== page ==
XV. The effect of the solemn admissions and declarations, deliberately made by both of the complainants in their several letters and instruments under seal, before referred to as evidence in favor of the defendants, is not affected or weakened by the last-mentioned petitions of the same parties contradicting and garbling these said admissions and declarations.

1. Because their said admissions and statements were opposed to their interests as complainants; whereas the contents of their said petitions tend to aid their recovery in this cause, and are justly liable to the suspicion of having been manufactured in order to accomplish their own purposes.

2. Because they are disingenuous and prevaricating in their character, and were manifestly made under influence which they, in their former statement, pronounced compulsory, coercive, and such as they were unable to resist.

3. Because they are not entitled, in law, to any weight or credit, as evidence for the complainants, who are estopped from denying or averring any thing in contradiction to what they had before solemnly and deliberately acknowledged. Sprigg v. Bank of Mount Pleasant, 10 Peters, 257; Lajoye v. Priman, 3 Miss. 529.

XVI. By the master's report, $4,473.62 were allowed Tyack on account of capital paid in by him; whereas the amount he advanced did not exceed $2,200. Nothing was allowed Newell on account of the $7,000 standing to his credit on the books of William Tyack & Co. The report further finds him indebted to the firm on account of partnership property received and not accounted for by him. Exceptions filed by him for these causes were overruled, and in this and in the final decree in this behalf there are, as we conceive, error and injustice.

XVII. The master ought to have reported fully and correctly, the proof on which the several items contained in it are found, and the claims of the alleged creditors ascertained and allowed, as suggested in the exceptions taken by Mr. Doss. The items making up the amount found against Newell cannot be gathered from the report. There can be no doubt, however, although it does not definitely appear that Newell was charged with the $2,000 he paid in goods to Edgar under the authority of the complainants, and in due course of the partnership business. These errors affect the final decree, and render it fatally erroneous and unjust. Williamson v. Wilson, 1 Bland, 418.

XVIII. The bill contains no prayer for ascertaining the names of the creditors or the amounts due them severally. It prays merely that the receiver be directed by the final decree to apply the property to the payment of the said copartnership debts. This is deemed an insufficient basis for the specific provisions in favor of the alleged creditors embraced in the decree.

XIX. The decree annuls the sale made to Stephen W. Doss, as fraudulent against the complainants. But the restoration of the money and property paid by him for the goods, as sought by his motion, (P. R. 324,) is wholly denied. The copartners, by virtue of the decree, not only keep the goods they sold to Doss, but keep also the price or consideration they received for them, amounting to eleven thousand seven hundred and fifty-three dollars, ($11,753,) without the possibility of his obtaining the slightest compensation or reimbursement at their hands, if the decree be affirmed.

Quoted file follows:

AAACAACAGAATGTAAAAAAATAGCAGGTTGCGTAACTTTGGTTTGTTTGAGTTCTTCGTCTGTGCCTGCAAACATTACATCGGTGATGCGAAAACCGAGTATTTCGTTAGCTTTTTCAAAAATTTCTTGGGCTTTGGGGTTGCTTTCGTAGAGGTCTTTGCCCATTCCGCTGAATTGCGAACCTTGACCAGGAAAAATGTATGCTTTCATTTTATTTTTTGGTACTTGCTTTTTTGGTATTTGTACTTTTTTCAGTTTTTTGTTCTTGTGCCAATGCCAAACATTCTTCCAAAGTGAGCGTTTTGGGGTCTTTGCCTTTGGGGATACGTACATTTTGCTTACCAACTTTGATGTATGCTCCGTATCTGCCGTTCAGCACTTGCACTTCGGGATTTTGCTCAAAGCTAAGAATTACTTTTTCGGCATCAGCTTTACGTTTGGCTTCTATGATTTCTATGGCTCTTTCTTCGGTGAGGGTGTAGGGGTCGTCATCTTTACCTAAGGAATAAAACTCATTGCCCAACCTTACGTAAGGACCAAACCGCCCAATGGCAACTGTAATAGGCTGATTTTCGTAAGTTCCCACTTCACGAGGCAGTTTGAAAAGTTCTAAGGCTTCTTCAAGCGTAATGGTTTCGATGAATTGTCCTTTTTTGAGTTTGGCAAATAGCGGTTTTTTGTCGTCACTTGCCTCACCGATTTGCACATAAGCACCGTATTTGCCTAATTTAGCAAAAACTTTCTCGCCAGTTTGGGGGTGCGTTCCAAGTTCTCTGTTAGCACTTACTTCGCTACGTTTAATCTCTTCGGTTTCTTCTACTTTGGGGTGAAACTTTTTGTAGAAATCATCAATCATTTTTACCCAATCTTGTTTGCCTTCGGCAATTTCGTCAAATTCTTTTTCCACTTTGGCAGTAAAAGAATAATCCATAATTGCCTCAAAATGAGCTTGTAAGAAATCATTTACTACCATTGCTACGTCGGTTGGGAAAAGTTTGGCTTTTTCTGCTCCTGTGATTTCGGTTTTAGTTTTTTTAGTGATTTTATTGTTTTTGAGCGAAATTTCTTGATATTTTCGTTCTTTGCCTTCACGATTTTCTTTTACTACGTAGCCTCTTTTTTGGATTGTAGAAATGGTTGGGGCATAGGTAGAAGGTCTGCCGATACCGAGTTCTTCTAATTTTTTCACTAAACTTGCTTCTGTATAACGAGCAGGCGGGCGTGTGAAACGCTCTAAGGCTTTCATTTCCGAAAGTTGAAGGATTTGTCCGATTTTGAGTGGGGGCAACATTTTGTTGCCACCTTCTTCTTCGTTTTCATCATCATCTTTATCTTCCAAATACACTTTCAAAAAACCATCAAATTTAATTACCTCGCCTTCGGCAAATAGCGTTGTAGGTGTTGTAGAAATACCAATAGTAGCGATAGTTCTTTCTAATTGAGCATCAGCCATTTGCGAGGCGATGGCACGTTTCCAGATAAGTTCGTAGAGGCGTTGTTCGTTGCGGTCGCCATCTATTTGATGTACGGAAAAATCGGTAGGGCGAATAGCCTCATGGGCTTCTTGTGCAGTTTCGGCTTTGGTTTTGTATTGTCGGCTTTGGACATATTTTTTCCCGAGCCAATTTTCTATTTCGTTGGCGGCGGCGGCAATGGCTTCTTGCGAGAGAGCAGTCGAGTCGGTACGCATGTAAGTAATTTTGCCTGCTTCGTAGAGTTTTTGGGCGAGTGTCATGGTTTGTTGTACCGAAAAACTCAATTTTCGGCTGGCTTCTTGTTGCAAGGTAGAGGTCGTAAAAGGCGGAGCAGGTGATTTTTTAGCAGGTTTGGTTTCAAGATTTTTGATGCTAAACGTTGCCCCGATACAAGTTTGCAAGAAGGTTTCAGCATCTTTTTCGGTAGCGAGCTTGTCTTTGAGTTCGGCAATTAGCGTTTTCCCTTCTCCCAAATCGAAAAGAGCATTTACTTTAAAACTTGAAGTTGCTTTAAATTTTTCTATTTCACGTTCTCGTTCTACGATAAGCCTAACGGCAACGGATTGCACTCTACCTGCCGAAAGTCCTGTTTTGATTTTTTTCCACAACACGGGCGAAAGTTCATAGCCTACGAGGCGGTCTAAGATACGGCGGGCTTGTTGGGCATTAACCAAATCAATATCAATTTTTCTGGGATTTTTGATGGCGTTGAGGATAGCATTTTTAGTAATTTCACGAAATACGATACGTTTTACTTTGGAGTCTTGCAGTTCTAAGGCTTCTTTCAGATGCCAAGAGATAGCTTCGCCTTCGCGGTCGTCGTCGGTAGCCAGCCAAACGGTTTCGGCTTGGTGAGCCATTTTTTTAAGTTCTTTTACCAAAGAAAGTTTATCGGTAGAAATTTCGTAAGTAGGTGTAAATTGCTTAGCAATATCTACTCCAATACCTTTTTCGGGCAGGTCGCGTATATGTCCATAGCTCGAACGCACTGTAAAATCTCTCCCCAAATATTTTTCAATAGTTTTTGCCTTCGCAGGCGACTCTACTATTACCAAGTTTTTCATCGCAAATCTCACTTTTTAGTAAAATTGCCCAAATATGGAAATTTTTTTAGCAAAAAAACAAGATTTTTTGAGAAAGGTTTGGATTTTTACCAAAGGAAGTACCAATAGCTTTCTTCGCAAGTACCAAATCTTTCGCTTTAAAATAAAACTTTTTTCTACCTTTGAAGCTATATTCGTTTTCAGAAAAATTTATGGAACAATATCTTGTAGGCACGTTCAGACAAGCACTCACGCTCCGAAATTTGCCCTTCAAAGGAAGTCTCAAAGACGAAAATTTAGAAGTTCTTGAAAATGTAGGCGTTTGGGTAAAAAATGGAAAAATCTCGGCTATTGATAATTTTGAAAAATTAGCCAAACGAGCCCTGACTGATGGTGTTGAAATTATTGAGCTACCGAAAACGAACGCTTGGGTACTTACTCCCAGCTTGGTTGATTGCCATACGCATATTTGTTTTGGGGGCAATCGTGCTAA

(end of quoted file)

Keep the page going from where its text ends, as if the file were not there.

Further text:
Relying upon the points suggested, the appellants respectfully ask for a reversal of the decree and a dismissal of the cause; or, instead of an absolute dismissal, that the cause may be restored to the same condition that it was placed in by the procuration of the complainants themselves, under the decree of the 3d of August, 1849, dismissing the same. If this be done, the appellees cannot be prejudiced, since they would retain the right to bring suit by original bill, as they might at first, to vacate their powers of attorney, and the decree obtained in execution of them, on account of the pretended mistakes and frauds averred in their petitions subsequently filed, in order to attain their object in a too summary manner.

The counsel for the appellee made the following points:

1. So far as the question of fraud is concerned, the answers of both defendants, and the depositions used on the trial, are replete with the evidence of it. After putting forth the matters stated and admitted in the defendants' answers, and the exhibits made a part of them, no proof would have availed them, on the hearing, to escape the conclusion of fraud. The bad complexion of the whole transactions between Newell and Doss's agent, McGreal, is only equalled by the recklessness with which they attempted to take the property of the firm, divert it from its proper direction, and to place the proceeds of it beyond the reach of the copartners and creditors. The property, as copartnership property, was in the nature of trust property, and the principles declared in the case of Wormley v. Wormley, (8 Wheat. 422,) apply fully to this case.

2. The contracts between Newell and McGreal were individual contracts. It was incompetent for them to vary them, as evidence, or their complexion by parol proof, or their sworn answers. They were estopped from setting up the pretence, that they fairly intended to create a bona fide trust in favor of complainants. The complainants might have brought the aspect of a trust over the property to be conveyed by McGreal, had they elected to take the lands agreed to be sold by McGreal to Newell. The character of the transactions, however, between Newell and McGreal, must be evidenced by the contracts they made. The same rule would hold in reference to the absolute assignment to Franklin, and the draft in favor of Knight. Under the circumstances, they will bear no other construction than intention, on the part of Newell and McGreal, to place the copartnership property beyond the reach of complainants and the creditors.